An estimated 3 million people in Louisiana and across the United States experience a traumatic brain injury each year. The damage sustained during a traumatic brain injury can cause permanent side effects or death.
A study published in JAMA Psychiatry links mild traumatic brain injuries with an increased chance of mental health issues. Doctors in Louisiana, as elsewhere, may want to ensure that their patients are monitored for many months after incurring mTBIs as this can ensure the best recovery possible.
Physicians in Louisiana face many challenges when treating brain injury victims, especially since traumatic brain injuries (TBIs) affect each patient differently. This is why the National Science Foundation (NSF) is planning to launch a four-year study to increase efforts to predict short- and long-term outcomes of patients with serious brain-related injuries. Researchers also hope to utilize machine-learning technology to better categorize TBI patients and present patient-specific interventions.
When someone in Louisiana sustains a serious brain injury, the road to recovery can be a difficult and unpredictable one. In some cases, patients unexpectedly lose their lives several months or years after sustaining a traumatic brain injury (TBI). In an effort to find out why this sometimes happens, researchers looked at factors associated with mortality among patients 16 and older a year or more after their initial injury. Researchers evaluated data from more than a thousand decedents with TBIs to identify factors likely linked to their deaths.
Normally, someone recovering from a brain injury in Louisiana is advised to rest. However, new research suggests it may be better for people to make an effort to get active again as soon as possible. The conventional approach to recovery following some types of brain injury is to give the brain time to heal naturally by resting. However, results from a study involving mice suggest this complex structure responds better to an appropriate level of stimulation as it can help repair damage caused by a stroke or some types of trauma.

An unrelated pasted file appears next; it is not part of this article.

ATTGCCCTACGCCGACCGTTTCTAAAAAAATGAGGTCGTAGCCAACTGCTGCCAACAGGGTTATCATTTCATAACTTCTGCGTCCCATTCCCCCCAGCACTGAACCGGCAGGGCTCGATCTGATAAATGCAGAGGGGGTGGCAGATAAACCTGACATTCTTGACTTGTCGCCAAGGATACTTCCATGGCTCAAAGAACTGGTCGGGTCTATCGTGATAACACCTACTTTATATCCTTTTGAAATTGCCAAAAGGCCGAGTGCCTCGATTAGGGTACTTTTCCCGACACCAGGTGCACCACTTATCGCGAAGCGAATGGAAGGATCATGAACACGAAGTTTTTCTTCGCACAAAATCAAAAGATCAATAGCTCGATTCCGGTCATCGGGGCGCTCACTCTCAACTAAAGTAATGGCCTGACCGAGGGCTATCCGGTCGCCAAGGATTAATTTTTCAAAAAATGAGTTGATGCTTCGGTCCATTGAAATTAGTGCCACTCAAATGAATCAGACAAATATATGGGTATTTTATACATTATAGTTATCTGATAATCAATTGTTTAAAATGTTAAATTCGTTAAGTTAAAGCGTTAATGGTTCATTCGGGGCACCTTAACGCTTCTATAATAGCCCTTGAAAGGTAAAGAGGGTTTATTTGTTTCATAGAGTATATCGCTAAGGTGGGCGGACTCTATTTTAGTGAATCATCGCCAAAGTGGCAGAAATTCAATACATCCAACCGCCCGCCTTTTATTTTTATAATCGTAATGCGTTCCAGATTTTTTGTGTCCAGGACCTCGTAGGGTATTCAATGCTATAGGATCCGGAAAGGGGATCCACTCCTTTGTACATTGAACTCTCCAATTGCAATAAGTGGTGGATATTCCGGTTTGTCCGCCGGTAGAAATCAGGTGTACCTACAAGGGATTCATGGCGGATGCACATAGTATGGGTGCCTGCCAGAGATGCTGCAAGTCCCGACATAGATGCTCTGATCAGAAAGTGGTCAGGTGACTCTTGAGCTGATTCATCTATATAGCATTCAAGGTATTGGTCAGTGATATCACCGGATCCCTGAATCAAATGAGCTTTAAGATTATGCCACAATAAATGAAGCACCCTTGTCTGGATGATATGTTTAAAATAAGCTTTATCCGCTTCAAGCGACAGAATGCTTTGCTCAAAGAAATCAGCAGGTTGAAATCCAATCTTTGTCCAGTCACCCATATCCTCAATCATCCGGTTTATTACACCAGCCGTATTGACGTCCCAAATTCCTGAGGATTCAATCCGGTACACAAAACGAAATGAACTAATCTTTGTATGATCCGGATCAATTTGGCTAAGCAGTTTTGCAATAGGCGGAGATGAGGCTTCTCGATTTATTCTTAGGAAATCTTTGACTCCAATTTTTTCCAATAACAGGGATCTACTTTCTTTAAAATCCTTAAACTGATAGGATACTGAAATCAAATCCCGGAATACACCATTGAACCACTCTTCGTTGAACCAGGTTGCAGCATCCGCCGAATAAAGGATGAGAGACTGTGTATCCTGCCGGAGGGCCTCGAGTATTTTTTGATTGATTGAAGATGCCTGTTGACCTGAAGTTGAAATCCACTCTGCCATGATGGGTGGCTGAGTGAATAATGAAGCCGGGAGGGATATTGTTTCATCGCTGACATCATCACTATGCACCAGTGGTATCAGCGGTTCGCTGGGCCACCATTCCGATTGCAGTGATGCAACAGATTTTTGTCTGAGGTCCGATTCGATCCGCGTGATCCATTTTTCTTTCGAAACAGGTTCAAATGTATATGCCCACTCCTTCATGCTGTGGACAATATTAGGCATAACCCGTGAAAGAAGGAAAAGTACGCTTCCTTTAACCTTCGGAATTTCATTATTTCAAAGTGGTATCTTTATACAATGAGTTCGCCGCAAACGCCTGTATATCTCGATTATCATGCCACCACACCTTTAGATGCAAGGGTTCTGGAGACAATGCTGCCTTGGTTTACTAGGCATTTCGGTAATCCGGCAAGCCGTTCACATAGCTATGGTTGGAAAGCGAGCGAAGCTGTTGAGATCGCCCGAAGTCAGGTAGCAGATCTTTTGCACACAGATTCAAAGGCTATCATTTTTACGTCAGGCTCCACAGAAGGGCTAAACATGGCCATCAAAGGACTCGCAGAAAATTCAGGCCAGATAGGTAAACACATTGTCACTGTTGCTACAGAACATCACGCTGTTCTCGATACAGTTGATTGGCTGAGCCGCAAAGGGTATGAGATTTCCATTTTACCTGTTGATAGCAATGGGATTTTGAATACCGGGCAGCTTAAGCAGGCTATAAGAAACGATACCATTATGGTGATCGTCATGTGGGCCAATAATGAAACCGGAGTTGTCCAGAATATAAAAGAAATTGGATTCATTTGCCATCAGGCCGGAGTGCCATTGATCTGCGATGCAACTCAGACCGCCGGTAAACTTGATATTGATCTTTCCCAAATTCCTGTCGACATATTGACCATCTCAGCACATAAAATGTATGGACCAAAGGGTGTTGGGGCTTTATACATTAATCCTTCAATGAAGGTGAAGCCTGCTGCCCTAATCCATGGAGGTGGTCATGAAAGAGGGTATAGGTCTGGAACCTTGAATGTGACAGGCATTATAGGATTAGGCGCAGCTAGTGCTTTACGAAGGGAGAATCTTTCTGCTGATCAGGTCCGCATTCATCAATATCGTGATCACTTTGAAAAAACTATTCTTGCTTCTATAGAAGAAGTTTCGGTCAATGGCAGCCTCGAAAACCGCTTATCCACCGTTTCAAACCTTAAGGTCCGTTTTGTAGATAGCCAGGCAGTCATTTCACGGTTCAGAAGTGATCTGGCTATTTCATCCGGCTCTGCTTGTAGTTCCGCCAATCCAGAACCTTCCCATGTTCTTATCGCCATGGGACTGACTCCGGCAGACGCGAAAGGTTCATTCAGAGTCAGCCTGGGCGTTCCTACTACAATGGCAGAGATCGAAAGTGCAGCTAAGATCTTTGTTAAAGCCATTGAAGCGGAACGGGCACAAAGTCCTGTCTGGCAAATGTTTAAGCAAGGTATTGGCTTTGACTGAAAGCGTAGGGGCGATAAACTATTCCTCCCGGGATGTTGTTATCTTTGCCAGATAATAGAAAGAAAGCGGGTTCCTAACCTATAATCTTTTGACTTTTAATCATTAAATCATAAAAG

In Louisiana and across the country, around 8 million people sustain head and brain injuries every year. There are different causes of these traumatic injuries, but motor vehicle accidents are one of the leading factors. Since these accidents are, unfortunately, so common, developing better treatment for brain injuries can make a difference in many people's lives. At one university, an interesting breakthrough has been made. Scientists have reproduced the effects of a traumatic brain injury and stimulated its potential recovery in neuron cells in a petri dish.
Many women in Louisiana suffer traumatic brain injuries, or TBIs, from playing sports, serving in the military or getting in a car accident. However, since the vast majority of TBI research has been conducted on male brains, there is little information available about the ways female brains react to concussions.
For people in Louisiana who have suffered a head injury, it is important to obtain a quick and accurate diagnosis of the trauma. Brain injuries can be traumatic or acquired. In general, traumatic brain injury is caused by a force or similar impact. Examples include falls, car accidents or physical assaults. Acquired brain injury is something that happens to the brain after birth that does not involve external physical force. For example, it could describe damage due to a tumor, stroke or hypoxic brain injury.
Louisiana residents should know that traumatic brain injuries are a leading cause of accident-related deaths in the United States. In fact, there are nearly 138 TBI-related fatalities every day. Losing consciousness after a blow to the head is a surefire indicator of brain injury; however, TBIs can be caused by much more subtle events and have long-lasting consequences. Roughly 3 million people are treated in emergency rooms annually for brain injuries.
Motor vehicle accidents are a common cause of brain injuries in Louisiana. Researchers at the University of Maryland have found a link between traumatic brain injuries and changes in the colon that could lead to infection.